1 Peter 3:18-20
For Christ also hath once suffered for sins, the just for the unjust, that he might bring us to God, being put to death in the flesh, but quickened by the Spirit: By which also he went and preached unto the spirits in prison; Which sometime were disobedient, when once the longsuffering of God waited in the days of Noah, while the ark was a preparing, wherein few, that is, eight souls were saved by water.


I want to look at this passage in 1 Peter, and clear up a confusion based around it. The confusion comes from an indoctrination of manichaenism, paganism, and catholicism.

Looking first at verse 18, in this King James reading, it says Christ was quickened. The Greek word here (zóopoieó) means to make live; therefore it's discussing the fact that Y'shua rose from the dead: other Bible versions make this clear.

In verse 18 we are seeing the quick story of Christ's death and resurrection: He suffered, was put to death and risen again. To this, there is no confusion. The confusion arrises in verse 19.

In verse 19 we see that Christ "preached" to "spirits" which are in "prison". Modern teaching, because of manichaenism and paganism which has been indoctrinated into the denominational beliefs, teach that Y'shua, while dead, went to hell and preached to those who were lost. This belief is carried out and taught with no further study of what the Greek text, to which the Bible was translated from, is telling us.

On a side note, this Laodicea age is to see a great testing that the Philadelphia age, before before our age, was be spared. This is a perfect example to show how this is happening. Never before has a common man, like myself, been able to own several versions of the Bible, the Strong Concordances, multiple history books, and the likes, free of charge and at our finger tips; yet do we research them to see what they say or do we merely parrot what has been told to us while we play with the things, and pleasures, of this world? Let's look at how simple the question and debate on this passage can be cleared up.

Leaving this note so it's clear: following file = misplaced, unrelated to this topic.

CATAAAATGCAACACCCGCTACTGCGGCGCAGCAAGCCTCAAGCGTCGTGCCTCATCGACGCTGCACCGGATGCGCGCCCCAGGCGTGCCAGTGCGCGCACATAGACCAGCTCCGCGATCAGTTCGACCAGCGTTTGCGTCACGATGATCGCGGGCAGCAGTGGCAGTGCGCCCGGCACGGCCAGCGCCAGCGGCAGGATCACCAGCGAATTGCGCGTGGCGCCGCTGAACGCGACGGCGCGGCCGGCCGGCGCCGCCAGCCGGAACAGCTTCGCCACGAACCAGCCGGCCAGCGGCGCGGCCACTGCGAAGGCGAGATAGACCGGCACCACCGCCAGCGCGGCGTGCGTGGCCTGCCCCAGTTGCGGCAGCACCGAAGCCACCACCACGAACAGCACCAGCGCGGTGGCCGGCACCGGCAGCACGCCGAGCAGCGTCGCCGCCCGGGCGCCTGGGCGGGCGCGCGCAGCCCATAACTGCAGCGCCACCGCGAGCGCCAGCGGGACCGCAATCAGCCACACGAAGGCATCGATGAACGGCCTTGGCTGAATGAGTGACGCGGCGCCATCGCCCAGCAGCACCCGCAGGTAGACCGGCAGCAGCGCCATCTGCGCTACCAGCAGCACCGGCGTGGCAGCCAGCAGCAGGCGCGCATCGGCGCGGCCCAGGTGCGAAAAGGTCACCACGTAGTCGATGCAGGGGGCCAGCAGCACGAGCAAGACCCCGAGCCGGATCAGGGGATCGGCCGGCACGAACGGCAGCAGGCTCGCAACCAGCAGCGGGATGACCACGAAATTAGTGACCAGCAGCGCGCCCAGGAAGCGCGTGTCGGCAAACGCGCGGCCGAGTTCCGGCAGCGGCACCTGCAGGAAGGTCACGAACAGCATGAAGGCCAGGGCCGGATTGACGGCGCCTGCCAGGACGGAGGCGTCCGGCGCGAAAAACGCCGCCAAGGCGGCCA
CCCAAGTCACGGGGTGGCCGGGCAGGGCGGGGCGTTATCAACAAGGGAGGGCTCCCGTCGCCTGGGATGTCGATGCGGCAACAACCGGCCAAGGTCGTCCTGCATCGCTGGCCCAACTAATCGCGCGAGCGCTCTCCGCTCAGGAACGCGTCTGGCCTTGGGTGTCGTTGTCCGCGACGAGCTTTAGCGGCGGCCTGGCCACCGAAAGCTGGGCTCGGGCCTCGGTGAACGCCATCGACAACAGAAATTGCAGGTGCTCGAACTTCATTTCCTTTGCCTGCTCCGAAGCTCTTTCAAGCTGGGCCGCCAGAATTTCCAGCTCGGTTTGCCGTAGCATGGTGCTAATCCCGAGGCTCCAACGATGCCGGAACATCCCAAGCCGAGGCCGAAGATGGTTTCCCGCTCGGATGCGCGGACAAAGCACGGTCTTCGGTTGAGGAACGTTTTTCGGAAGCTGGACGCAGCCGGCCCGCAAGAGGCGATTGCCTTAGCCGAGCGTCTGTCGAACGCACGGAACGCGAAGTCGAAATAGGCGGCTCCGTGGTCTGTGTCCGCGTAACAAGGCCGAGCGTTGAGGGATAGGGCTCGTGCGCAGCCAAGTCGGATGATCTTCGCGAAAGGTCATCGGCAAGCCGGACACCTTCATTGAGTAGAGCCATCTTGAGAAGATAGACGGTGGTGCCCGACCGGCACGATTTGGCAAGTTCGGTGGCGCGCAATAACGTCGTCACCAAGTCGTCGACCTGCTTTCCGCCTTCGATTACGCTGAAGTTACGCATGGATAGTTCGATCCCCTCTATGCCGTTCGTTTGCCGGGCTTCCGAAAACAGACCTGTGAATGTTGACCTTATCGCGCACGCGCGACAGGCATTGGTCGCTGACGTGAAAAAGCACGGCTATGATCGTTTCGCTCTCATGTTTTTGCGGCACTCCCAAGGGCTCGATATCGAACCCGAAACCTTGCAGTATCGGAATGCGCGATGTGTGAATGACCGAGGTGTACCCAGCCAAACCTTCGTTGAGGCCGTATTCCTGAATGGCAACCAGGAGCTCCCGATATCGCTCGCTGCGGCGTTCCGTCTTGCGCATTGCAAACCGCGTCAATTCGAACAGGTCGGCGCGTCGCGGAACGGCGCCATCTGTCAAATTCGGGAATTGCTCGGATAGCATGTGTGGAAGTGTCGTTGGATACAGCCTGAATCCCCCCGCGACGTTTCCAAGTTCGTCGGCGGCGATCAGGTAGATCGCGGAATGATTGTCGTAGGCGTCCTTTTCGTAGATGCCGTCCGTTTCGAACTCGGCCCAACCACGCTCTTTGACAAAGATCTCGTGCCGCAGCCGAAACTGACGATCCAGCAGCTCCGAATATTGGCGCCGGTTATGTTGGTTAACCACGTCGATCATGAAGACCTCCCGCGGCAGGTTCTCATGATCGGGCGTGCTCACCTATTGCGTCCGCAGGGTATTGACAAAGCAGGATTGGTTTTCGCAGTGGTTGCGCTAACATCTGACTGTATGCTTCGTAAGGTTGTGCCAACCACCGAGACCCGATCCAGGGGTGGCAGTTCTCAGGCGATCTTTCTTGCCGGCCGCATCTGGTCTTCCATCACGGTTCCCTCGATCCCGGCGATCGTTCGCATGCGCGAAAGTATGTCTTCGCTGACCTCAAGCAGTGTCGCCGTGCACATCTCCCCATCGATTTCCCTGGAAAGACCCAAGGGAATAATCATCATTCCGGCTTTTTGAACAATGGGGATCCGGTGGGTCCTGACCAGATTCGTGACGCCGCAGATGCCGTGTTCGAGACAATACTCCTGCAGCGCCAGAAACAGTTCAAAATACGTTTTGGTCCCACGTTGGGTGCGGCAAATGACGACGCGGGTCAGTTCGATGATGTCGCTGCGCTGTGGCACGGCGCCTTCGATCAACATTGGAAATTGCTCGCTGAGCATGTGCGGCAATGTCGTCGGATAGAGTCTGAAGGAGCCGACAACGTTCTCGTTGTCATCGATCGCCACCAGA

Let's start with the word "spirits". No where, in Holy Scripture, does it describe dead humans as "spirits". If we look at the Strongs here, we see the Greek word used is pneumasin; which only occurs three times in Scripture. Besides 1 Peter, it occurs in Luke 4:36 and 1 Timothy 4:1; and, in both instances, it refers to the unclean, deceitful, seducing spirits: it refers to the fallen angels.

Also, the Bible does not refer to human beings who have died as being imprisoned in any way, not even those who have rebelled against and rejected God. Holy Scripture states they were "destroyed" or "killed" or "cut off" or sent to "Sheol," which is a pit or grave, but they are never imprisoned. Yet, the Bible speaks of the fallen angels, calling them spirits, being imprisoned; we see this in 2 Peter, Jude 6 and in Revelation 20:1-3 and verse 7. The "angels who sinned," Peter and Jude say, were cast down to Tartarus ("a place of restraint," a prison) where they are bound until God judges them. Tartarus is not "hell", as some suppose, but it is their "first estate"; earth (Ezekiel 28:17; Revelation 12:7-9). This use of spirits is consistent with its use in the gospels as well (Matthew 8:16; 12:45; Mark 3:11; 5:13; 6:7; Luke 11:26; etc.). In the gospels, "spirits" consistently denotes "evil spirits," "demons," and "wicked spirits." Yet, what about Peter giving reference to the times of Noah?